Hart provides a very simple and satisfactory answer for the gunman problem. He notes that the interaction implied by the gunman situation differs from law in several aspects. First of all, law has a general character, while the command provided by the gunman is individual. Secondly, the gunman’s command has a temporal character, valid only in the presence of the gunman in the bank, while law is more eternal. Thirdly, in law, there is no need for a direct relationship between the sovereign and the subject of command as in the bank: the two subjects doesn’t have be at the same place and time (Hart 1961, pp. 21–25).
Let’s examine whether Kelsen’s theory conforms with this description of law. He cannot consider the second and third conditions, since they belong to the sphere of facts. At first glance, Kelsen’s theory is about general norms, however, he considers also those individual ones. Does it mean that Kelsen’s theory is unable to distinguish law from the bandit’s command? This question is crucial for Pure Theory of Law since as Zirk-Sadowski notes Kelsen’s main objective was to build an autonomous science of law, and to achieve this purpose, a definition of law needs to be constructed which would distinguish law from other normative orders, especially sophisticated ones. If he fails to do so, it would mean that the construction of an autonomous science of law in normativistic terms is impossible, since normativity is the preserve of legal science rather law itself (Zirk-Sadowski 2000, p. 49), law is, according to a neokantian paradigm, alogical material. Assuming that the “method of cognition constitutes the subject of cognition”, law itself is not normative, but it gains normativity through a normative method which is valid for the science of law. This argument can be demonstrated in three simple steps:
Law itself is alogical material and:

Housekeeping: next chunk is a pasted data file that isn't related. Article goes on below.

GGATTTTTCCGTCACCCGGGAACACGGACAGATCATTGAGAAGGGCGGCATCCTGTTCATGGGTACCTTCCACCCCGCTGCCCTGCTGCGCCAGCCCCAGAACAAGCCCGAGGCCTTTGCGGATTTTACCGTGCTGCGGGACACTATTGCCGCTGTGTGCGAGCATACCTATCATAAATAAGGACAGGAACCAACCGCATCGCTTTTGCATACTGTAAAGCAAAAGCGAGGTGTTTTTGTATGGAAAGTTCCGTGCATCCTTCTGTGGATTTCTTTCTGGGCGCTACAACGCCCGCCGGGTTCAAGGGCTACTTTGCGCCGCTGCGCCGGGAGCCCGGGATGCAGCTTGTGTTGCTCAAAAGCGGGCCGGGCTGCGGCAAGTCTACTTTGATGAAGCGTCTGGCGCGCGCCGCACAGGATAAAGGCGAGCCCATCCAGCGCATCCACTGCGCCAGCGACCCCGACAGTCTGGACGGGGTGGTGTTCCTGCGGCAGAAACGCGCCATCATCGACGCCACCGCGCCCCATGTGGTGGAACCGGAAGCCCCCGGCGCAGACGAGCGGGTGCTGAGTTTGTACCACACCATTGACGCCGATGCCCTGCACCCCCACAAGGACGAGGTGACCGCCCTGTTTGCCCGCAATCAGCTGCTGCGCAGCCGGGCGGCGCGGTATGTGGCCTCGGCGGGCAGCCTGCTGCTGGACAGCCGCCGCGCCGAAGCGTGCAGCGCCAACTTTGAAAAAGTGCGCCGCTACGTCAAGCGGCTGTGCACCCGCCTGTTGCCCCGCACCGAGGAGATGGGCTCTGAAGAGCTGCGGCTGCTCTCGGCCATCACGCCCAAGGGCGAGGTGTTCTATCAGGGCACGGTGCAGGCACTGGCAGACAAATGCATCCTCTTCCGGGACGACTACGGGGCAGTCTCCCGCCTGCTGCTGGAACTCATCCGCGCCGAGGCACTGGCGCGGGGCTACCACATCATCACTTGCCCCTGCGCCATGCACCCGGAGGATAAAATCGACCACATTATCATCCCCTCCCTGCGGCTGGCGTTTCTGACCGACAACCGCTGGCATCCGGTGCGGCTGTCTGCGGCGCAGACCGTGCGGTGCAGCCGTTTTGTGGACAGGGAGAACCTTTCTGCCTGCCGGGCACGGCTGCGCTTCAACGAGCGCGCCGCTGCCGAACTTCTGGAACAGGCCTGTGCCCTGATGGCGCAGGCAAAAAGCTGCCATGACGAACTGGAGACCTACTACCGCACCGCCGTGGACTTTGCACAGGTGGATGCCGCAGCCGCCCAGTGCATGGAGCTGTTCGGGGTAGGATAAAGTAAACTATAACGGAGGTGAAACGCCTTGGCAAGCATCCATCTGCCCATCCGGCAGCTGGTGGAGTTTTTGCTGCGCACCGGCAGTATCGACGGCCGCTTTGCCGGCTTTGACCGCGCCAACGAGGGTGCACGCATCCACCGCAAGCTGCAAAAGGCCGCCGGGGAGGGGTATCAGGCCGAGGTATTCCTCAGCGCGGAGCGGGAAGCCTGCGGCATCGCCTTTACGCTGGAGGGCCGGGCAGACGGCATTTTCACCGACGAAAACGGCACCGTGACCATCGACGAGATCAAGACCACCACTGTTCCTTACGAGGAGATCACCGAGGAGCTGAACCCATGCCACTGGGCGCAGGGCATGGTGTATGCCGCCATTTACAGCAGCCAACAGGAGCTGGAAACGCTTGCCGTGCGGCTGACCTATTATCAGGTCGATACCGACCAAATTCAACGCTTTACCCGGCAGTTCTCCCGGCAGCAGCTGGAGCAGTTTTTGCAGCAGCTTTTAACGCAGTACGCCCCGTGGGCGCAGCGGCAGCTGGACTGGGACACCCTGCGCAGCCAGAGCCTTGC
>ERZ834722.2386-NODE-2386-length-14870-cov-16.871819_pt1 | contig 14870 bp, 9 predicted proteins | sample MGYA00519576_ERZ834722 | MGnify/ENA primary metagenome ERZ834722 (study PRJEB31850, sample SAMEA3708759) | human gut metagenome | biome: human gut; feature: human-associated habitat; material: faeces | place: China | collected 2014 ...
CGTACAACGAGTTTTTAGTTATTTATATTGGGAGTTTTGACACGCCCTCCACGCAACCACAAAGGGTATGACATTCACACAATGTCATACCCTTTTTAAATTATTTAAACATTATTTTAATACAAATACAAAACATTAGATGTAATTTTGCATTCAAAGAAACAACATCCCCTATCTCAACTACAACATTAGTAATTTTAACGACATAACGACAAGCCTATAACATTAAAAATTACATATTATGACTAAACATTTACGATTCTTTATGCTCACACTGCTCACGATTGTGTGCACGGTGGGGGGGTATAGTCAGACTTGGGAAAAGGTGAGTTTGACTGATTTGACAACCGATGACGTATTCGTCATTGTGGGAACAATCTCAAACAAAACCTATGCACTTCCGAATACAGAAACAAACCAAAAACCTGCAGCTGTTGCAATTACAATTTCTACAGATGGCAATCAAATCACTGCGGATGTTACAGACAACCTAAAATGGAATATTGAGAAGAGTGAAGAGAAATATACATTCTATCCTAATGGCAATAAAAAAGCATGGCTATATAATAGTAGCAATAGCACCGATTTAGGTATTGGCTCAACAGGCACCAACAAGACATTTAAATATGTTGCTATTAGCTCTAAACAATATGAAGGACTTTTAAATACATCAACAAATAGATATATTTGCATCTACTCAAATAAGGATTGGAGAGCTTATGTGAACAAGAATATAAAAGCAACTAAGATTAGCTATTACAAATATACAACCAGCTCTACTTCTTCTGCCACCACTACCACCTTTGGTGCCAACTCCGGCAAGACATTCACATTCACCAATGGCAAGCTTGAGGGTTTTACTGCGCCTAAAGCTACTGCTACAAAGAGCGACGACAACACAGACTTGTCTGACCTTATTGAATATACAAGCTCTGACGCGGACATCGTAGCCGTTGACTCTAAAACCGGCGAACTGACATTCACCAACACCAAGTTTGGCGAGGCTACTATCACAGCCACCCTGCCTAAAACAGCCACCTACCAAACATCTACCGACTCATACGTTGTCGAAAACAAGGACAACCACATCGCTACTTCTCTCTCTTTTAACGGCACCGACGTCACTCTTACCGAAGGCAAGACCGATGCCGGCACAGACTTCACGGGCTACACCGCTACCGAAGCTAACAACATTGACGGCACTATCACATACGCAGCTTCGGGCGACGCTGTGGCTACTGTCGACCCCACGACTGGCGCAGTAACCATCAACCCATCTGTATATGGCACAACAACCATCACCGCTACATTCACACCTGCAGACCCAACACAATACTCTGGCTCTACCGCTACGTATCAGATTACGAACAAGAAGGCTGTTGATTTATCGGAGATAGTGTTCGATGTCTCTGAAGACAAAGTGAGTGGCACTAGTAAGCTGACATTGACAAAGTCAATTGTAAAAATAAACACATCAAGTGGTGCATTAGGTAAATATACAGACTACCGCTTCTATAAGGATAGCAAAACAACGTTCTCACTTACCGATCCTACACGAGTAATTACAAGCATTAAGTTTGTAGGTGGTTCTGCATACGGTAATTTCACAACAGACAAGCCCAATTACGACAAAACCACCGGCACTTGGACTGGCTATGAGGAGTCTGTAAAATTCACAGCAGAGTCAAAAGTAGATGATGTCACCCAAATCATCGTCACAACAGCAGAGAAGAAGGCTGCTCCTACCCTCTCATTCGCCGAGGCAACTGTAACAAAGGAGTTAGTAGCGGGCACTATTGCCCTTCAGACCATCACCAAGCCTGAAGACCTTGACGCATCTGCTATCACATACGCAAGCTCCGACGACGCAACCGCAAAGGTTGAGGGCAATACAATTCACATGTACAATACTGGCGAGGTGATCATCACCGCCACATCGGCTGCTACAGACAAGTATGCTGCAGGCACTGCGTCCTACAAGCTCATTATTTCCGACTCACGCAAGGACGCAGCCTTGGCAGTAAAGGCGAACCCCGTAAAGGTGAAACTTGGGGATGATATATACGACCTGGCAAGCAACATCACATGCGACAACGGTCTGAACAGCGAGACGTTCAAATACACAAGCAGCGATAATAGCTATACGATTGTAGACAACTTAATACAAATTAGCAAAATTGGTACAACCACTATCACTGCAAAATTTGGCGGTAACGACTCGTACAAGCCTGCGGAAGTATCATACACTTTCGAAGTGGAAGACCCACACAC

Method of cognition constitutes the subject of cognition then:
Normative method constitutes normativity of law.
Hence, if this method fails to distinguish law from other normative orders, especially sophisticated ones, it would imply that the Pure Theory of Law fails in two crucial dimensions: first of all, in building a legitimate science of law, since it is impossible to build a science of something which the applied methodology fails to distinguish from other similar objects, and secondly, it fails as a description of law based on the is-ought dichotomy. Kelsen cannot afford that conclusion.
Fortunately for Kelsen, he proposed a dynamic structure for law (Stufenbau) which can distinguish law from such a command. Kelsen chose to adapt an innovative idea first proposed by Adolf Merkl (1931) for his theory, which is arguably one of its most successful elements. According to this concept, law has a specific structure with a dynamic character, which stands in contrast to the static nature of the moral order. The hierarchical relations between norms in the sphere of morality are determined by their content. It is possible to infer the content of a lower norm from the content of a higher one. For example, from the norm love your neighbor as yourself, it can be presumed that it such norms as you shall not kill, you shall not steal, help your neighbor are valid within this moral system. In contrast, law has no such relations. The legal system is characterized by formal links between norms and is based on the rule of delegation. This is to say that an authority higher in the hierarchy passes an act with the competence for a lower authority to pass another act of a lower degree. This chain of competences ends with an individual norm (Kelsen 1934, p. 93): a structure which is rather hard to visualize in the simple gunman example given above.
14.3 Vicious Circle and Pure Theory of Law
Even if we provide a plausible answer to the gunman situation (and any other type of simple orders), there is also another related problem: how to distinguish, in Kelsenian terms, law from a set of rules associated with other formal or informal groups such as the mafia or a multinational corporation? I have chosen this two examples, as they represent the two most common types of complex normative systems which are not law. The reason for choosing the mafia structure as an example was that as such an organization is illegal, and against the legal order, the argument that this structure is in fact incorporated into the legal order and could be considered part of it must be invalid. Such organizations also have their own structure, members of higher and lower ranks and people with more and less power, which makes them hard to distinguish from a legal order.